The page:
The relationship among (or between) theory and practice can be nowhere more apparent within psychoanalysis than with the deployment of the Greek word “parapraxis.” The “doing” (praxis) of speech is literally “beside itself,” split open, and prone to error(s), limitation(s), and excess(es) of meaning.
In Lacanese: the split between the statement and the enunciation is rendered palpable.
It is when the doing is opened up in this most striking way, that is, when the ‘speech-doing’ is situated beside itself and without an alibi, that ‘another scene’ begins to play out. The drama that unfolds within that other scene makes possible something like a theory.
Theory does not here function as a cork, it does not give meaning to the split. Rather, theory is the forcing of a new knowledge of the parapraxes. In this way, it is nothing but analytical discourse. The analyst’s discourse is theoretical only to the extent that it puts knowledge in the place of truth.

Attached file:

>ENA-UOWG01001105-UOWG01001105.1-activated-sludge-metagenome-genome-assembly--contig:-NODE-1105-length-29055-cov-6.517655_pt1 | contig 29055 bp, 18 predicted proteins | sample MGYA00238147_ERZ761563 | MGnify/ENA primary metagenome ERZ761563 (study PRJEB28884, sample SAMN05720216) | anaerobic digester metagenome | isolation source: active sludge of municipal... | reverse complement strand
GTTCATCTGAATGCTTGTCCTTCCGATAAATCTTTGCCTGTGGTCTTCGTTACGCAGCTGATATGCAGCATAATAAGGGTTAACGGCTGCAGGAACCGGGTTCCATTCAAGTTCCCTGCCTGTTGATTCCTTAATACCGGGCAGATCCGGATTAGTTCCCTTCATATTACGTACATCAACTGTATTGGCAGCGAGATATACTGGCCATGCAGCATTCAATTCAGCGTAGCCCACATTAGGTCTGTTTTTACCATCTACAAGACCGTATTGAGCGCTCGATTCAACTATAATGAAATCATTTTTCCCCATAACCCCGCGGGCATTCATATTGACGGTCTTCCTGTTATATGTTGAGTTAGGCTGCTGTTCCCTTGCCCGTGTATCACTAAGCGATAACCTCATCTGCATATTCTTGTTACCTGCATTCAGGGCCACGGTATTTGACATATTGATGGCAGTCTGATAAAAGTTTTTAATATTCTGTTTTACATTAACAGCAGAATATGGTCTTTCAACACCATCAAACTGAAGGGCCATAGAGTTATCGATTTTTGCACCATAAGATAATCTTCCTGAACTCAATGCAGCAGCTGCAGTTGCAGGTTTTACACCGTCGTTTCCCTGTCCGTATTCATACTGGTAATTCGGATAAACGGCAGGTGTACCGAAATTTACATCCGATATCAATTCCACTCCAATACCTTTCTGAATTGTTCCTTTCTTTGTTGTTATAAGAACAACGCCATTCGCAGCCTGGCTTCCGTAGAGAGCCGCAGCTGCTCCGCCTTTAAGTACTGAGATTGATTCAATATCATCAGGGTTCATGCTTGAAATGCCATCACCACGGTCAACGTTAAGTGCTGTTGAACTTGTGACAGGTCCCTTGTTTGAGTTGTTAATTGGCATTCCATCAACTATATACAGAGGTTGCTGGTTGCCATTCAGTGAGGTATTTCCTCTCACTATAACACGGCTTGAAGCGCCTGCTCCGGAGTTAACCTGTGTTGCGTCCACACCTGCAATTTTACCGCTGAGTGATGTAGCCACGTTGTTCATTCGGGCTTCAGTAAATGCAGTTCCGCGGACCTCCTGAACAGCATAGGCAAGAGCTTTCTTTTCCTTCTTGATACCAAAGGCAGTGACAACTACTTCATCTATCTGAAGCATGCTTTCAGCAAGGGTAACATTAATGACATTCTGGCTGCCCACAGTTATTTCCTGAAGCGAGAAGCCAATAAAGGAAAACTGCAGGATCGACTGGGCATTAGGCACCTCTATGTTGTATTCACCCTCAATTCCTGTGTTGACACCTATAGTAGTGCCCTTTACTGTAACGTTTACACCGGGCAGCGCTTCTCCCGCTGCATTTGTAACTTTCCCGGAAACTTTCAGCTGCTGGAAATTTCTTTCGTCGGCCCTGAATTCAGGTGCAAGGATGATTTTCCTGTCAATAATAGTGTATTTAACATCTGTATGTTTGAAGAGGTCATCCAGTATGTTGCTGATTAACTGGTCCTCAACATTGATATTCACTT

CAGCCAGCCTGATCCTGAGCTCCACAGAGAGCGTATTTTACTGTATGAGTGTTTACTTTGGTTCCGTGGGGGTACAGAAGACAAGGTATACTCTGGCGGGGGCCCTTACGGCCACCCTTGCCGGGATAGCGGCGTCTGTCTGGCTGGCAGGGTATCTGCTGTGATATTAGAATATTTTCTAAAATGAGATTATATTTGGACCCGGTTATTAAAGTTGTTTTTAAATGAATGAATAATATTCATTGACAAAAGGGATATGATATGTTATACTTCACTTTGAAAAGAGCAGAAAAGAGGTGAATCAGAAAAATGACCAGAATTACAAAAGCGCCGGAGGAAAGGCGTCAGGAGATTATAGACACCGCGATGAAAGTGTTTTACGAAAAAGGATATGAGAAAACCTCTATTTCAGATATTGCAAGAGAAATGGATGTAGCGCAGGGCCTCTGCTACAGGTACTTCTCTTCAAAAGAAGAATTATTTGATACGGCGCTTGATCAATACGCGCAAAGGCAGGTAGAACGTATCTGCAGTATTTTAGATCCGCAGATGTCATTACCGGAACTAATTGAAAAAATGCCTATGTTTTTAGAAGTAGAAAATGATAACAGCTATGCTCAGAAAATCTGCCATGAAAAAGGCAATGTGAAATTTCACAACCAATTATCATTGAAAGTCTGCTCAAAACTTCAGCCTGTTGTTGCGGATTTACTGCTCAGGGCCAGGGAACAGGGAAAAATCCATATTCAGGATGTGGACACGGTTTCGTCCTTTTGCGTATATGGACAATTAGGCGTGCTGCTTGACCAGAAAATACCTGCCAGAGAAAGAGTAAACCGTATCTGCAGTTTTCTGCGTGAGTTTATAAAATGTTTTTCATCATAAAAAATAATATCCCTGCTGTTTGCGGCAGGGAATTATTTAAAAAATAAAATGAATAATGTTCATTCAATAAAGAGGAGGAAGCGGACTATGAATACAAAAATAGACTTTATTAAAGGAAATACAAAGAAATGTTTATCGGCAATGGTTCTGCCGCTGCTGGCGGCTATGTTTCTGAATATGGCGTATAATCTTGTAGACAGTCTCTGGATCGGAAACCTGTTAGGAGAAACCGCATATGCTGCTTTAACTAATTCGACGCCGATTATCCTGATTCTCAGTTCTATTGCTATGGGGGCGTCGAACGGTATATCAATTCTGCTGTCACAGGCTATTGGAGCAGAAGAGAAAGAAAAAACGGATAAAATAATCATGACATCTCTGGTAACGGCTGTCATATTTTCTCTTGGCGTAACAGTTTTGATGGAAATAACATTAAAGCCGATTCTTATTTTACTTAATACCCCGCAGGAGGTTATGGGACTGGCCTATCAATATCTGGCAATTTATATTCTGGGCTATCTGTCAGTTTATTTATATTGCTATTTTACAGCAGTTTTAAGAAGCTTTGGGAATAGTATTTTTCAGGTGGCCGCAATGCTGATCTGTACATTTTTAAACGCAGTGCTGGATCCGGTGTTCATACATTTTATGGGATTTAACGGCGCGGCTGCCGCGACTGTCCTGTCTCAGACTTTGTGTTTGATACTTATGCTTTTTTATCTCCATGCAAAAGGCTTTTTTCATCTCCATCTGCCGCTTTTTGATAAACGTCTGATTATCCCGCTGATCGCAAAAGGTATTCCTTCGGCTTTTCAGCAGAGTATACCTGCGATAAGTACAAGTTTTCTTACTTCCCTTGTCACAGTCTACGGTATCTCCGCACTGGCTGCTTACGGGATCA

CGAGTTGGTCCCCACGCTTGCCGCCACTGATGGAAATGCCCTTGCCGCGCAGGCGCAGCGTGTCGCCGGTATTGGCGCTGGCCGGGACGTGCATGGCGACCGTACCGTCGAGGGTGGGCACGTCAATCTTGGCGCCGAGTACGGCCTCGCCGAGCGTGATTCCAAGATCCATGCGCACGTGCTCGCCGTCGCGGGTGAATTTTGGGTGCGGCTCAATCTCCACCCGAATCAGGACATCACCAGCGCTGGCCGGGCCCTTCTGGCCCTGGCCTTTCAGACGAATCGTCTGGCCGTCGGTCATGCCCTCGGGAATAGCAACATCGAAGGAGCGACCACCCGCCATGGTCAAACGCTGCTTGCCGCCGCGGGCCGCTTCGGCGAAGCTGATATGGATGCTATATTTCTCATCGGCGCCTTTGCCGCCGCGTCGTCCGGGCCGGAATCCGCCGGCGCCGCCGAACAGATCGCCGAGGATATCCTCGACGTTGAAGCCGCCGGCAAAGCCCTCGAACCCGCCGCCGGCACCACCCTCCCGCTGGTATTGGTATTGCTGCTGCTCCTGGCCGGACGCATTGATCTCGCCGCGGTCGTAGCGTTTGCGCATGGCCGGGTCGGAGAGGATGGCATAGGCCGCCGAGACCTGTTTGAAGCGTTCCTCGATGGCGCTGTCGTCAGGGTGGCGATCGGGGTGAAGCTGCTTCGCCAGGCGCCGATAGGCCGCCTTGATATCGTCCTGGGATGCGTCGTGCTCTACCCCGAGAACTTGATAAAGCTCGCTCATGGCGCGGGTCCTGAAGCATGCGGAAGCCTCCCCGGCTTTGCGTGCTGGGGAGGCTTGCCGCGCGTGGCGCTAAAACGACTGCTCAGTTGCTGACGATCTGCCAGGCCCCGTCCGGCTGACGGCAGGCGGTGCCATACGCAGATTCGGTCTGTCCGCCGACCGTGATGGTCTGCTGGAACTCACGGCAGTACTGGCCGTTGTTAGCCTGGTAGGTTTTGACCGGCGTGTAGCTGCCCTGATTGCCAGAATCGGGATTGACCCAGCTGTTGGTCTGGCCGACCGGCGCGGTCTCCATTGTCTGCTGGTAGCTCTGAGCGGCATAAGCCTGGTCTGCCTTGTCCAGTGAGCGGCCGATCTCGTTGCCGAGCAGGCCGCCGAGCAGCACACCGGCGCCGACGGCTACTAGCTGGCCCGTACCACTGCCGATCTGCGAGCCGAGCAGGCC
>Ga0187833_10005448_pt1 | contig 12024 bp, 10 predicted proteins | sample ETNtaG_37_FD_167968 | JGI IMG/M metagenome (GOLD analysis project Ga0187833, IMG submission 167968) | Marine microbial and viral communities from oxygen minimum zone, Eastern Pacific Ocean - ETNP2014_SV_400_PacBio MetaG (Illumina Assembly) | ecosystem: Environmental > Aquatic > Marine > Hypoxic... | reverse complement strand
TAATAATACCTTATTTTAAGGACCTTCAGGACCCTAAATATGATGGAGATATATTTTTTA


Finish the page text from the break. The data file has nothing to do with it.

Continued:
Finally, we can see that theory can not exist without practice, but, more importantly, practice can not change without a sound theory.
What Alain Badiou names “philosophy” is nothing of the sort. It is theory. Philosophy is the name reserved for the practice of patching up holes in the parapraxis. If you would like an analogy then imagine this:
On the main stage there is Donald Trump. He speaks about refuges, about refuse, about the ideological suturing of objet petit a. There, off camera, another scene unfolds. A muslim woman stands silently, wearing a hijab. Trump announces: “there is nothing to see over there… the main scene is here, on this stage.”
Donald Trump practices philosophy.